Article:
Although screening for food insecurity and prescribing programs like CalFresh are moral imperatives in the fight to end hunger, the report issues in-depth recommendations to prevent that need from arising in the first place. The authors argue that in order to fulfill our national commitment to end extreme poverty and hunger in America by 2030, we must shift our understanding of poverty away from individualized instances of “personal responsibility” to work toward economic, social, and racial justice.
To learn more about the Council for Faith-based and Neighborhood Partnerships’ analysis of poverty and solutions to inequality, we encourage you to read the full report.
Last Friday, September 30th marked the Governor’s final deadline to sign off on bills approved by the state legislature in 2016. This session was full of satisfying victories and disappointing losses. After months of traveling up to Sacramento to testify in policy hearings, meeting with and educating our elected officials on the issue of hunger, and organizing community members to send letters and make phone calls in support of these bills, here’s how it all shook out:
Let’s start with the good news…
- AB 1747 (Weber) Address college student hunger by expanding CalFresh outreach to students, increasing access to CalFresh restaurant meal programs, and requiring public colleges to provide surcharge-free access to EBT.
- AB 2057 (Stone) Clarify laws concerning replacement benefits for CalFresh recipients fleeing domestic violence.
- SB 1232 (Leno) Require counties that use electronic employment databases to verify earned income in a way that is both transparent and helpful to low-income CalFresh applicants.
- SB 1339 (Monning) Improve processing of inter-county transfers for CalFresh/CalWORKs/Medi-Cal recipients.
Before getting to the bad news…
- AB 1584 (Brown) Increase Supplemental Security Income (SSI/SSP) grants for food and living expenses by automatically applying an annual cost of living adjustment.
- Although this year’s state budget included a one-time cost of living adjustment that will be added SSI/SSP grants on January 1st, 2017, the Governor vetoed this bill which would have automatically added cost of living adjustments each year. In his veto message he made clear that it was not because the bill was unworthy, but because he wants these issues dealt with in the budget process.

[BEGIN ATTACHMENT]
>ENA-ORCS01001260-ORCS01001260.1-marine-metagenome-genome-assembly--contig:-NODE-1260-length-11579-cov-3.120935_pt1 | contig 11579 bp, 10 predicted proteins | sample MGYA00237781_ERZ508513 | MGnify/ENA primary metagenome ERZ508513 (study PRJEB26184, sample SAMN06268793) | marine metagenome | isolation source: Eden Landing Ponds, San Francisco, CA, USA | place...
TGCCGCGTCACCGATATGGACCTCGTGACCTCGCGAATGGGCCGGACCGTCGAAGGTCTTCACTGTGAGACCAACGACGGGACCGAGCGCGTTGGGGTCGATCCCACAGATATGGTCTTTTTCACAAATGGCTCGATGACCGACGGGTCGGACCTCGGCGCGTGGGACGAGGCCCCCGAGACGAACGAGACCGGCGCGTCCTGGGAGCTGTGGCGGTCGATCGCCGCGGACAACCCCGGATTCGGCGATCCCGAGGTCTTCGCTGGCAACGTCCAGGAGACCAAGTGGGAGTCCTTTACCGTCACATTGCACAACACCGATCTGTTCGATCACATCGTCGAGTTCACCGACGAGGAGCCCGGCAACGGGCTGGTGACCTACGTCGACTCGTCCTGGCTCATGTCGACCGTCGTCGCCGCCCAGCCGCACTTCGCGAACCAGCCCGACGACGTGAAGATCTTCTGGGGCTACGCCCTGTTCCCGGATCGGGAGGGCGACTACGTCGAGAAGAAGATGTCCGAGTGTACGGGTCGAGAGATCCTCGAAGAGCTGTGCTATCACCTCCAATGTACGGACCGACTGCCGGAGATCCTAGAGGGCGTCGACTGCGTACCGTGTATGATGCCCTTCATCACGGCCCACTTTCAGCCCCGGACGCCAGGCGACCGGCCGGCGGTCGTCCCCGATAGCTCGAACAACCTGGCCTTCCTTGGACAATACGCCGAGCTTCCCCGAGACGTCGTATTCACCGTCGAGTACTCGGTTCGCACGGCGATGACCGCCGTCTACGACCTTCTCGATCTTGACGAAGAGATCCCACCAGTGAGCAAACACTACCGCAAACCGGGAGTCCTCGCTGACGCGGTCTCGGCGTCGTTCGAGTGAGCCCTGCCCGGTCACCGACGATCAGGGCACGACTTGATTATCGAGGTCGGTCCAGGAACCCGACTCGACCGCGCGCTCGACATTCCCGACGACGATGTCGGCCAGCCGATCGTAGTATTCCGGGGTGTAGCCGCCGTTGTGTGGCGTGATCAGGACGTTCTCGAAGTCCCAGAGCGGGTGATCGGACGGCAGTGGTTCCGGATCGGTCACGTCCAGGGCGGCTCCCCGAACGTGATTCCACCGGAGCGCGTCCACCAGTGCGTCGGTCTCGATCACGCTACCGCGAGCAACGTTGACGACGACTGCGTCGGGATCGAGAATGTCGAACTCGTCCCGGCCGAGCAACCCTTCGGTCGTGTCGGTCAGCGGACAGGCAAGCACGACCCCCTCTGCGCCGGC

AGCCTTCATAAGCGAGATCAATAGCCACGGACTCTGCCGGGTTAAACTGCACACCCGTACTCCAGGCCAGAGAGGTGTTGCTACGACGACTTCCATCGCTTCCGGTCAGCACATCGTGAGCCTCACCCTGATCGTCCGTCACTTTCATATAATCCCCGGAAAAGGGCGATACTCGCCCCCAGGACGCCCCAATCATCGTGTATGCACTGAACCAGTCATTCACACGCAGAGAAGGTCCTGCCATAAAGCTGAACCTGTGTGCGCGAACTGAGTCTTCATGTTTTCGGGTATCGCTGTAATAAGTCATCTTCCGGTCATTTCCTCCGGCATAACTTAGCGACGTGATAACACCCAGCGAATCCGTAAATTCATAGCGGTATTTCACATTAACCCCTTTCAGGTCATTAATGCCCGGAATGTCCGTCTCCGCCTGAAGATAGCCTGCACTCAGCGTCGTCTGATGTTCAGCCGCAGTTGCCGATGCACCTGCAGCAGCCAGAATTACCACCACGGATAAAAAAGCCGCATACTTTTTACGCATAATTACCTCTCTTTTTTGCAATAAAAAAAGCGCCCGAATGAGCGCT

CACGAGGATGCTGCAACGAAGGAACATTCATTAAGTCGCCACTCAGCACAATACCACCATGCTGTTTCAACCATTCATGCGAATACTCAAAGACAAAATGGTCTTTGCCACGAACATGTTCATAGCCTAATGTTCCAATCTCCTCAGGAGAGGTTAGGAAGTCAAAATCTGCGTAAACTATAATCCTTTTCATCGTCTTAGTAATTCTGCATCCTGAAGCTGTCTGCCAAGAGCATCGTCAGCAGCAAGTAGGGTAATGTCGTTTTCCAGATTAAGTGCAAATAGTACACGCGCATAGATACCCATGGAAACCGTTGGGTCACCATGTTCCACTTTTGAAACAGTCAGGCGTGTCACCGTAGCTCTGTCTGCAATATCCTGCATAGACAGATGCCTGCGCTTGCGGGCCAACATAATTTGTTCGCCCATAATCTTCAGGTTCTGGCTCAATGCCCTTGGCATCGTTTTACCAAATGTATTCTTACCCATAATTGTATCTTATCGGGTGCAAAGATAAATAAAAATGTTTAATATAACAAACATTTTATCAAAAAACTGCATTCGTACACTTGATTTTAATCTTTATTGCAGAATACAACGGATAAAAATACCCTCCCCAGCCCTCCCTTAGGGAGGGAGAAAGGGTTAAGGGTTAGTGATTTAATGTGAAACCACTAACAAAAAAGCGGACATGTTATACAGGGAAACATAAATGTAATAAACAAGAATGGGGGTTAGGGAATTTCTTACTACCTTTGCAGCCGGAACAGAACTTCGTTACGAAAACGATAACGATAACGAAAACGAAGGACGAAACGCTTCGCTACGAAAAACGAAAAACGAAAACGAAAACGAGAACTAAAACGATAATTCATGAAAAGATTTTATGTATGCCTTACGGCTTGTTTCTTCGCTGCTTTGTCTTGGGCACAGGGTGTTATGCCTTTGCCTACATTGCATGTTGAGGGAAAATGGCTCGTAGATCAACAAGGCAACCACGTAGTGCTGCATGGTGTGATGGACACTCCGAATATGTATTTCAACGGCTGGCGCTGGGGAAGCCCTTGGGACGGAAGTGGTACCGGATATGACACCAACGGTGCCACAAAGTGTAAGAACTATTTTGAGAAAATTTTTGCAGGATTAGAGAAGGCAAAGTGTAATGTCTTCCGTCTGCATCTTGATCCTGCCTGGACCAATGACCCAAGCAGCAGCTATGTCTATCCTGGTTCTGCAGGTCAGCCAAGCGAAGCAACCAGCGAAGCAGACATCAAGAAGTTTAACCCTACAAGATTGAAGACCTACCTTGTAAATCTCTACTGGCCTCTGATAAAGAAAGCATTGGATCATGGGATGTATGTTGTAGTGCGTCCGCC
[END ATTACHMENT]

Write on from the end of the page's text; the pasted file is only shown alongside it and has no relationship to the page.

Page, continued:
- AB 1770 (Alejo) Update CalFresh eligibility standards to include all legally present immigrants and refugees who meet all other eligibility rules.
- The Governor vetoed this bill. In his veto message he made clear that it was not because the bill was unworthy, but because he wants these issues dealt with in the budget process.
- AB 2054 (Thurmond) Design a Summer Electronic Benefits Transfer for Children program (SEBTC) to provide nutrition assistance benefits to eligible households during the summer when kids lose access to school meals.
- This bill died in committee and never passed the legislature.
- AB 2151 (Chu) Increase CalWORKs special diet or food preparation needs allowance and allow for various health professionals to determine need.
- This bill died in committee and never passed the legislature.
- AB 2131 (Maienschein) Create a specialty John Lennon “Imagine No Hunger” license plates, the proceeds from which would fund CA Food Banks.
- This bill died in committee and never passed the legislature.
- AB 2768 (Thurmond) Provide a tax credit for prepared food donations to soup kitchens and hot food providers. Position: Support
- This bill died early in committee and never passed the legislature. Organizations can still donate certain prepared foods, but they will not get a tax credit for it.
- SB 904 (Hertzberg) Prevent counties from opting-out of federal waivers that lift CalFresh’s three-month benefit time limit for Able Bodied Adults Without Dependents (ABAWDs) when unemployment is high.
- This bill died in committee and never passed the legislature. Counties will voluntarily opt-in to lifting time limits for CalFresh recipients if they qualify based on their unemployment rate.
In a number of his veto letters, the Governor indicated that he would prefer to handle these issues through the state budget process, rather than as bills. The Food Bank will continue to advocate for our top priority issues that weren’t passed this year, and we look forward to engaging with the Governor and others through the state budget process and others. To learn about the anti-hunger investments that were made in this year’s state budget, read our article published in the East Bay Times!